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I have played guitar and bass (classical and jazz) but my main instrument is the guitar. I lost touch with the upright bass many years ago and want to pick it up again. I also recently picked up the classical guitar and have been playing seriously for the past 4 years of so.

Here is the issue classical requires some right hand nail growth and proper maintenance for good tone and technique. Upright jazz bass is mostly played pizzicato with the right hand. Playing Bass (with some enthusiasm) will lead to broken right hand nails.

Is there anyone else out there who has gone down this path and had some success at both instruments? Any advice on managing both is appreciated.

  • It is possible to play CG without nails. Check out Rob McKillop for instance. It's not for everyone but it's also not uncommon. . – PeterJ Dec 31 '19 at 12:08
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Jazz bass pizz. is normally played more by the side of the finger and so you might be able to avoid your long fingernails with some practice. Long nails would be more of a problem for classical double bass pizz. than for jazz bass.

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  • Yes, I do recall that about the technique. But it still managed to break the index nail often. May be a lost cause. But thanks – ggcg Jun 1 '18 at 10:46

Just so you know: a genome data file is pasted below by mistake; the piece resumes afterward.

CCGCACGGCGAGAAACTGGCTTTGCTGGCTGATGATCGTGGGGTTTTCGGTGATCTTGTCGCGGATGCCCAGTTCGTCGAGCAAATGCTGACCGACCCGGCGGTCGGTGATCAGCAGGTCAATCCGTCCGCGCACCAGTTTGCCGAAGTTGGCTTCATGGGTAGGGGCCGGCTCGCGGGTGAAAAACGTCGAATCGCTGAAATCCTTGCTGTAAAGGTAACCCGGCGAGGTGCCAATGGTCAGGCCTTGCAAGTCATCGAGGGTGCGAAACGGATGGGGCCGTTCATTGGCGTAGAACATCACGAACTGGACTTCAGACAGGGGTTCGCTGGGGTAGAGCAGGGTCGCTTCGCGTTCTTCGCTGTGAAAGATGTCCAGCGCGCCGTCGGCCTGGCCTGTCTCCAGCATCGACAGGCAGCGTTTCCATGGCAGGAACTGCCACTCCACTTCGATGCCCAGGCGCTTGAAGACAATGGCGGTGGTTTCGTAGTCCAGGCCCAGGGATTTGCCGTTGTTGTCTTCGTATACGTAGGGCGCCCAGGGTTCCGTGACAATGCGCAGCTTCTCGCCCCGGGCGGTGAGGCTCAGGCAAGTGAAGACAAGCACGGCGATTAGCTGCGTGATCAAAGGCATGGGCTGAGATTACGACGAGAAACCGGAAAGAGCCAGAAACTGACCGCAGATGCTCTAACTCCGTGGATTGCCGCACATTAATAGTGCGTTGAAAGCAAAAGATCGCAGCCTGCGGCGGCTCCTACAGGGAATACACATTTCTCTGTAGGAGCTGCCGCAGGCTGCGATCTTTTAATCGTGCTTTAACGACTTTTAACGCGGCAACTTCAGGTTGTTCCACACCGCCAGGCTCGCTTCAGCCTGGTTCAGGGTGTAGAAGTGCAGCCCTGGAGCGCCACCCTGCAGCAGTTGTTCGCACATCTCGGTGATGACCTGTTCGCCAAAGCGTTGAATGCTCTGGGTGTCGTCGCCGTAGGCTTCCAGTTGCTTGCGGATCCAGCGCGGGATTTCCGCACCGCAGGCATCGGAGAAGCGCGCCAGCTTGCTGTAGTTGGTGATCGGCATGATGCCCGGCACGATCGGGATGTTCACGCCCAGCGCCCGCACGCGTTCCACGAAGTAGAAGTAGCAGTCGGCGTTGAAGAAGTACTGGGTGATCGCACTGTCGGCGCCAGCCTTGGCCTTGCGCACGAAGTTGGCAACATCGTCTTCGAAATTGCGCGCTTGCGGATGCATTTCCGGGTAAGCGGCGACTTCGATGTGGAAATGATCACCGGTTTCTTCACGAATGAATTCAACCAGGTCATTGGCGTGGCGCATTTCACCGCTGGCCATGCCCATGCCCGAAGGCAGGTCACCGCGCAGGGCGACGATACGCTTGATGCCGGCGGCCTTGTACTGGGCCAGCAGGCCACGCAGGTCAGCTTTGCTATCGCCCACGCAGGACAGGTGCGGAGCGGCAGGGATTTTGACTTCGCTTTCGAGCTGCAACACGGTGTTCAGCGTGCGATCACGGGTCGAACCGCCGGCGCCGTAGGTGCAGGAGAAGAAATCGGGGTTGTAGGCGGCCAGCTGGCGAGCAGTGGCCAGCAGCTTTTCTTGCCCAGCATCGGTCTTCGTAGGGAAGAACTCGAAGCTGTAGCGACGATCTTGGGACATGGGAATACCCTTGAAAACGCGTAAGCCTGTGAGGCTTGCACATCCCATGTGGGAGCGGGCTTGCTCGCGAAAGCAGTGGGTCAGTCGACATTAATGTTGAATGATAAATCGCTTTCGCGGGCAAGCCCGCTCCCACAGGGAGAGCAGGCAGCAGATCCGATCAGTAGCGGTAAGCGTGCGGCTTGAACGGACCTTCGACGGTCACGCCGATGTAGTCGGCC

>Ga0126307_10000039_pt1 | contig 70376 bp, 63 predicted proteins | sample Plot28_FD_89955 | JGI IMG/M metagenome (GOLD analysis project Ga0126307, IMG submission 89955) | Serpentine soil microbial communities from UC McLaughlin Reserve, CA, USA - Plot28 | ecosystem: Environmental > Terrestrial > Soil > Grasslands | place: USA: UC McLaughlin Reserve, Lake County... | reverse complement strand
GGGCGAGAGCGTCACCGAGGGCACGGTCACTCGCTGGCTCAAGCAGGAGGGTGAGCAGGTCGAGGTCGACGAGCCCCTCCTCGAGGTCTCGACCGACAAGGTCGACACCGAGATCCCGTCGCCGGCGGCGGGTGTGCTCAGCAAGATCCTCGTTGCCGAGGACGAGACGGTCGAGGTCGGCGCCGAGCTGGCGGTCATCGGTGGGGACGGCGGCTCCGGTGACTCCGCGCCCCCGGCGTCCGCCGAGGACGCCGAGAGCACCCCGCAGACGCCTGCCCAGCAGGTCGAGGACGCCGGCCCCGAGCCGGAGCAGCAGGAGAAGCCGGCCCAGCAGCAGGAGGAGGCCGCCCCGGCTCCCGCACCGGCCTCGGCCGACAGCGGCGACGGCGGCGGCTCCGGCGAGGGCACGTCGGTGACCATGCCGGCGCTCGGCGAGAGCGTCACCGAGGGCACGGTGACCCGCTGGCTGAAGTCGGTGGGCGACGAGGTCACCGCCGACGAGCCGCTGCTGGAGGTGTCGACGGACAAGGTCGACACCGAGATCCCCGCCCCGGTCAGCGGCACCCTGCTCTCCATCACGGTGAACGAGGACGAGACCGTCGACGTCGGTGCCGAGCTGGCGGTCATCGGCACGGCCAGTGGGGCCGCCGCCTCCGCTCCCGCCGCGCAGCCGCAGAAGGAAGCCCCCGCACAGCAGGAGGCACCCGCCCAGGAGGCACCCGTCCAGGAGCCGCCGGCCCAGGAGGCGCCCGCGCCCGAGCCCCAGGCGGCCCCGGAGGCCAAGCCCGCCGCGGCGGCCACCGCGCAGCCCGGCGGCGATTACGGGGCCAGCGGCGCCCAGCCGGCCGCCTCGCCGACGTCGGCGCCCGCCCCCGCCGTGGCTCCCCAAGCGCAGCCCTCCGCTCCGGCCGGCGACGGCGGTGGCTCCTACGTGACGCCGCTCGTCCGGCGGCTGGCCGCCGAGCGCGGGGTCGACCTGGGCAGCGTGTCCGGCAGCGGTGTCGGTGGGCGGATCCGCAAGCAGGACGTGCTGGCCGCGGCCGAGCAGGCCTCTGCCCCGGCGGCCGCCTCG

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One factor is proper maintenance of the right hand. The nails become an issue for sure if they are allowed to grow too long. Despite the use of nails on classical guitar they are not usually grown very long. Most books show the nails flush with the ends of the finger or just 1mm beyond. The string is actually plucked from the finger pad and nail together and long nails are not only not required but actually detrimental to proper technique. I am not sure if a shorter nail would would allow compatibility with classical pizzicato but the combination of a short well groomed nail and jazz pizz might avoid this issue altogether. I would guess that someone (e.g. me) serious about playing both would have to be vigilant about keeping the growth of the nails in check and adhering to proper technique on both instruments.

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